Friday, January 10, 2014

Ode to Final Fantasy

I've been playing quite a bit of the demo for the upcoming Bravely Default game, which is essentially a new Final Fantasy game, and it got me thinking back on my history with the series. It's one that is near and dear to me, as I grew up on Tolkien and the wonderful Dragonlance series and the fantasy settings of the early games are probably some of my most favorite settings of any sort of fiction.

Growing up we had a Commodore 64 as our first computer and also gaming system. The C64 was probably used more for gaming in our house than typing letters and the like, and we had quite the assortment of games. Probably my most favorite though were the Ultima games that we had. I loved creating my hero and then seeing how far I could get in the world before ultimately biting the big one thanks to some lowly skeleton (I was 7 or 8, give me a break). Once the NES came out I had more and more friends that had them and I loved the games on it, especially Legend of Zelda. However, we were over at some friends of the family and the oldest son had a game called Final Fantasy, and he had a big map open of the game world and was sludging his way through it. I watched him play for a bit and I was hooked. When we finally got our NES, Final Fantasy was the first game that I had wanted for it.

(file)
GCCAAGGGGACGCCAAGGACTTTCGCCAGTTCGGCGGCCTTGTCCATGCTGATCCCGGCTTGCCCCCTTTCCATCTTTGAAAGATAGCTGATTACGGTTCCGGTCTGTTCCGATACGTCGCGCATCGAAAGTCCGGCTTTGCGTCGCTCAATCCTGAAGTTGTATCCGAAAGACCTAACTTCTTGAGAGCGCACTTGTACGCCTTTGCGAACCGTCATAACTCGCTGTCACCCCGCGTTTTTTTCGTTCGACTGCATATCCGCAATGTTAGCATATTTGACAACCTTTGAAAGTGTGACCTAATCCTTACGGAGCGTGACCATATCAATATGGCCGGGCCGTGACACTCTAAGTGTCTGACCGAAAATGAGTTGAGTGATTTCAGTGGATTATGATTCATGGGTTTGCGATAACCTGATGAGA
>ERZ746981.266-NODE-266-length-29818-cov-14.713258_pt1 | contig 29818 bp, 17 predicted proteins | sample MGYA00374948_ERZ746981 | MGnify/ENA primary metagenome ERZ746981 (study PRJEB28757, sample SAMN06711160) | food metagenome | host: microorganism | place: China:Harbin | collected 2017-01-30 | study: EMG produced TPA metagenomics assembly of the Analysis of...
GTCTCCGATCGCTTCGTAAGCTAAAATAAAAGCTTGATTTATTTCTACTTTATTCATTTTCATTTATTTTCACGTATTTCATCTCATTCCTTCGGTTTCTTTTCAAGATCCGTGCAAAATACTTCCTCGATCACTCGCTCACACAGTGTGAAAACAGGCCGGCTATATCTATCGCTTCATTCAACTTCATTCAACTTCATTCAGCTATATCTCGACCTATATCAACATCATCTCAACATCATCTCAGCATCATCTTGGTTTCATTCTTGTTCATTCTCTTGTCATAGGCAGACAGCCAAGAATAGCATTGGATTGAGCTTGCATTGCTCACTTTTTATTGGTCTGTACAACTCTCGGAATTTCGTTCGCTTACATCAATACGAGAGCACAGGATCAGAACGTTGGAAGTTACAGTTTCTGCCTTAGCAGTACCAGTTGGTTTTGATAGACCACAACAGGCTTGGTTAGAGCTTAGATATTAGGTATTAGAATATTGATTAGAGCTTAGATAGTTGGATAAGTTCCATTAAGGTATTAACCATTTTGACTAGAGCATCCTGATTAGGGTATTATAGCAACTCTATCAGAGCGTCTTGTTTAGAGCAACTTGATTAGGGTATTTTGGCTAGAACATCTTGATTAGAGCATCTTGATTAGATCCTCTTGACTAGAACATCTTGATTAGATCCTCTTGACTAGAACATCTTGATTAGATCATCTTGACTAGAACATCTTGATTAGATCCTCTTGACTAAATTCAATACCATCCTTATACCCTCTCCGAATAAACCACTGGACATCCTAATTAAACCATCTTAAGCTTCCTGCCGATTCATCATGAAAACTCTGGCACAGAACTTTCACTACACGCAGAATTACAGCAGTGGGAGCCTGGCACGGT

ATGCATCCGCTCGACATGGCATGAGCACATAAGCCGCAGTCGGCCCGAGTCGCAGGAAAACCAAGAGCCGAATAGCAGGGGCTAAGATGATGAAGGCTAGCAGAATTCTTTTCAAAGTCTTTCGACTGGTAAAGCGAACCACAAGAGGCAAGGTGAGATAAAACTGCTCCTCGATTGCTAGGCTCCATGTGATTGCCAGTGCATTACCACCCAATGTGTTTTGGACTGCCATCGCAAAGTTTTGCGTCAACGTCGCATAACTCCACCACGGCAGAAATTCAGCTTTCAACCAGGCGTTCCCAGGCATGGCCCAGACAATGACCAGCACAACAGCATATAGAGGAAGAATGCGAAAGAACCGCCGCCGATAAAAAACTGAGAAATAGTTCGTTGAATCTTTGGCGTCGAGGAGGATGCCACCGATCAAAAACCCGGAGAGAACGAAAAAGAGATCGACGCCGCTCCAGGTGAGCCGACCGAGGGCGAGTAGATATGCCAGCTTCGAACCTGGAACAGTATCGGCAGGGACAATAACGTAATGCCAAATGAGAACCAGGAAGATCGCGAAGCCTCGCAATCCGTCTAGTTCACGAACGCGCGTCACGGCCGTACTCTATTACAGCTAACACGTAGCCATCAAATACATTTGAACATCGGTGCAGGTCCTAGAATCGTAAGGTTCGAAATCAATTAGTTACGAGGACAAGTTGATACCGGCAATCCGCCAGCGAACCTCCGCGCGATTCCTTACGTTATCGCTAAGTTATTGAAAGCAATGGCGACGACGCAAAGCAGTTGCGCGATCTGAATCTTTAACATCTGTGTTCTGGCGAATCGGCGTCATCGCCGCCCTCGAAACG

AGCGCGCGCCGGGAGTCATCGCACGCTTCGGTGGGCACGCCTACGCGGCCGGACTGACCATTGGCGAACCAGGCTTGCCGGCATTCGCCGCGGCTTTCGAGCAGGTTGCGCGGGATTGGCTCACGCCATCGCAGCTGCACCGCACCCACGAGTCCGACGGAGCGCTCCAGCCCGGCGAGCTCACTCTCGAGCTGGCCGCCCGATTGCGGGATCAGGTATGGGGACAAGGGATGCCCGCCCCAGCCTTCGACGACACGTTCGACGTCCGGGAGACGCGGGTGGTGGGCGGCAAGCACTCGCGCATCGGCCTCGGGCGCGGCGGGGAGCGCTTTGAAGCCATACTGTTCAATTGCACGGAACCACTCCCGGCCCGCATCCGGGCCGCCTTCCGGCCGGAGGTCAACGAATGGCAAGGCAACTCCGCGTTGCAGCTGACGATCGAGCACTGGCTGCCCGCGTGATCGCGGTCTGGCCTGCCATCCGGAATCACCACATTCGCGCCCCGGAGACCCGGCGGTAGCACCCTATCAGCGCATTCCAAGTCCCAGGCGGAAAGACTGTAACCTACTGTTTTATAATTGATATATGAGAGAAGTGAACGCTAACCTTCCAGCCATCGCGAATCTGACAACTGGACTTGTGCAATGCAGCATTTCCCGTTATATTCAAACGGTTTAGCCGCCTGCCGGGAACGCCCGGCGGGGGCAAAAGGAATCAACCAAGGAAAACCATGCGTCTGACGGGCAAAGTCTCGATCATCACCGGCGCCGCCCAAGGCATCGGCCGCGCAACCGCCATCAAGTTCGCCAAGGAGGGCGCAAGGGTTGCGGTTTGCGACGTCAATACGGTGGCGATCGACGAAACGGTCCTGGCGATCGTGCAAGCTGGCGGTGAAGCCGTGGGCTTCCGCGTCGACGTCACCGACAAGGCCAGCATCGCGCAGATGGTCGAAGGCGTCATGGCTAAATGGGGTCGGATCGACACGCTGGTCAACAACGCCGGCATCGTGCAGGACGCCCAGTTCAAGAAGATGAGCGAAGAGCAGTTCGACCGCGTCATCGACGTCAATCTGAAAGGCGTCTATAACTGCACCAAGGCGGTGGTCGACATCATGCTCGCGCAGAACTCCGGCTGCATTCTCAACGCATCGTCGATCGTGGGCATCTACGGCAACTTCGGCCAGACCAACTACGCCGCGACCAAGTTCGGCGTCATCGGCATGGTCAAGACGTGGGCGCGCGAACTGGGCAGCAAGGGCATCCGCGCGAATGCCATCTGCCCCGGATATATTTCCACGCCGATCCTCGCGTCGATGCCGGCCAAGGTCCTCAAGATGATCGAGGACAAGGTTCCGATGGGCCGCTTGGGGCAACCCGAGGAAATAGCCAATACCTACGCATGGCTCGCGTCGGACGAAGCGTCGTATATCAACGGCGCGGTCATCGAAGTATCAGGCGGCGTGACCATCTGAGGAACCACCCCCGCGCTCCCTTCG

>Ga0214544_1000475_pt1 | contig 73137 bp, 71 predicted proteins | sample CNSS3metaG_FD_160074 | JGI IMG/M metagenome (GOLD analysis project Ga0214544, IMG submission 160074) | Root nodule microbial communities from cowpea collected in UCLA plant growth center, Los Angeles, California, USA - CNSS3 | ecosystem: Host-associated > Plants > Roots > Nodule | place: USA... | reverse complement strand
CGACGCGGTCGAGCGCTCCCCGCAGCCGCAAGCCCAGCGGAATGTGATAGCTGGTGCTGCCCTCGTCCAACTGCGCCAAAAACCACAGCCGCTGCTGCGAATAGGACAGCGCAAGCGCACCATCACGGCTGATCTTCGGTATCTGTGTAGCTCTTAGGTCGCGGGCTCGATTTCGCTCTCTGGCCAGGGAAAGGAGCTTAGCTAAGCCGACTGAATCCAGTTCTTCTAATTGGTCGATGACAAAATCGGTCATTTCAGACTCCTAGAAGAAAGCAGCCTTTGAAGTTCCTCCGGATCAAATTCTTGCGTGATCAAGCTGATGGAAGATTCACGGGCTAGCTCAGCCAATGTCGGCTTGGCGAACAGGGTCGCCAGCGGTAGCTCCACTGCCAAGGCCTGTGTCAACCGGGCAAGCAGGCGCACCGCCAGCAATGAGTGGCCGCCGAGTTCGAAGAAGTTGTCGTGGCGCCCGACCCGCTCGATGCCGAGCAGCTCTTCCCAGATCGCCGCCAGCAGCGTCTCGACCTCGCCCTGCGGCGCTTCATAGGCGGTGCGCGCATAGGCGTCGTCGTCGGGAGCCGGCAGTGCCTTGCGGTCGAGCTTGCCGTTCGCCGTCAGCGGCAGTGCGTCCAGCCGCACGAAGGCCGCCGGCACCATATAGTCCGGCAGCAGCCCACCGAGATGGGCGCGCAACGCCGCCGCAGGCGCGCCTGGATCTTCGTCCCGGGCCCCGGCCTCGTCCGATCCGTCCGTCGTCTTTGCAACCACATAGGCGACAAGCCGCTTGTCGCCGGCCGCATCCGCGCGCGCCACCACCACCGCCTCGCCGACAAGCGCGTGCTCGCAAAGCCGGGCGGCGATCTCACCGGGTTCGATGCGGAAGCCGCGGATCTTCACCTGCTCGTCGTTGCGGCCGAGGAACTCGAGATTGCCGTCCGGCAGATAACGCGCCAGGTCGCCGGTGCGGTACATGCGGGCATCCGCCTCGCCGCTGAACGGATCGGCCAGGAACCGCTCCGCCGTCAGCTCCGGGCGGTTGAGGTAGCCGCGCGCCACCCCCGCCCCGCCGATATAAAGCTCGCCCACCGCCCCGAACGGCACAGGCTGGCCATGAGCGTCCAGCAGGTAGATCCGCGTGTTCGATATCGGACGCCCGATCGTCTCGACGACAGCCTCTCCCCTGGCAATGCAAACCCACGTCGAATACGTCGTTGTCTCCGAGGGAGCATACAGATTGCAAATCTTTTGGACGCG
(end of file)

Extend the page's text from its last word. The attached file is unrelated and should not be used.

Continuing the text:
I played FFI quite a lot actually, and enjoyed how I could fine-tune my party and especially thought that the magic in it was amazing. I played that game so much, that even when we went away to our cousins I would bring it with me so I could play it there while on holidays. I loved the epic battles with Kraken and Tiamat, though I am still ashamed to admit that I could never beat Chaos. It is probably the thing in gaming I am most ashamed of, though I always swear that I will go back and beat it.

While I never did finish FFI, FFII on the Super Nintendo was one that I ate up and did not stop playing until I finished it. I remember borrowing it from my friend Jason and sinking hour upon hour into it, and thinking that Kain was one of the coolest characters in a videogame ever. FFI was definitely light on story, but I loved FFII for it's epic tale, it's wonderful characters, it's heart-rending tragedies and of course, the summon spells. FFII was one of the first games that I played and played until I beat it, but it is FFIII that is far more important to me.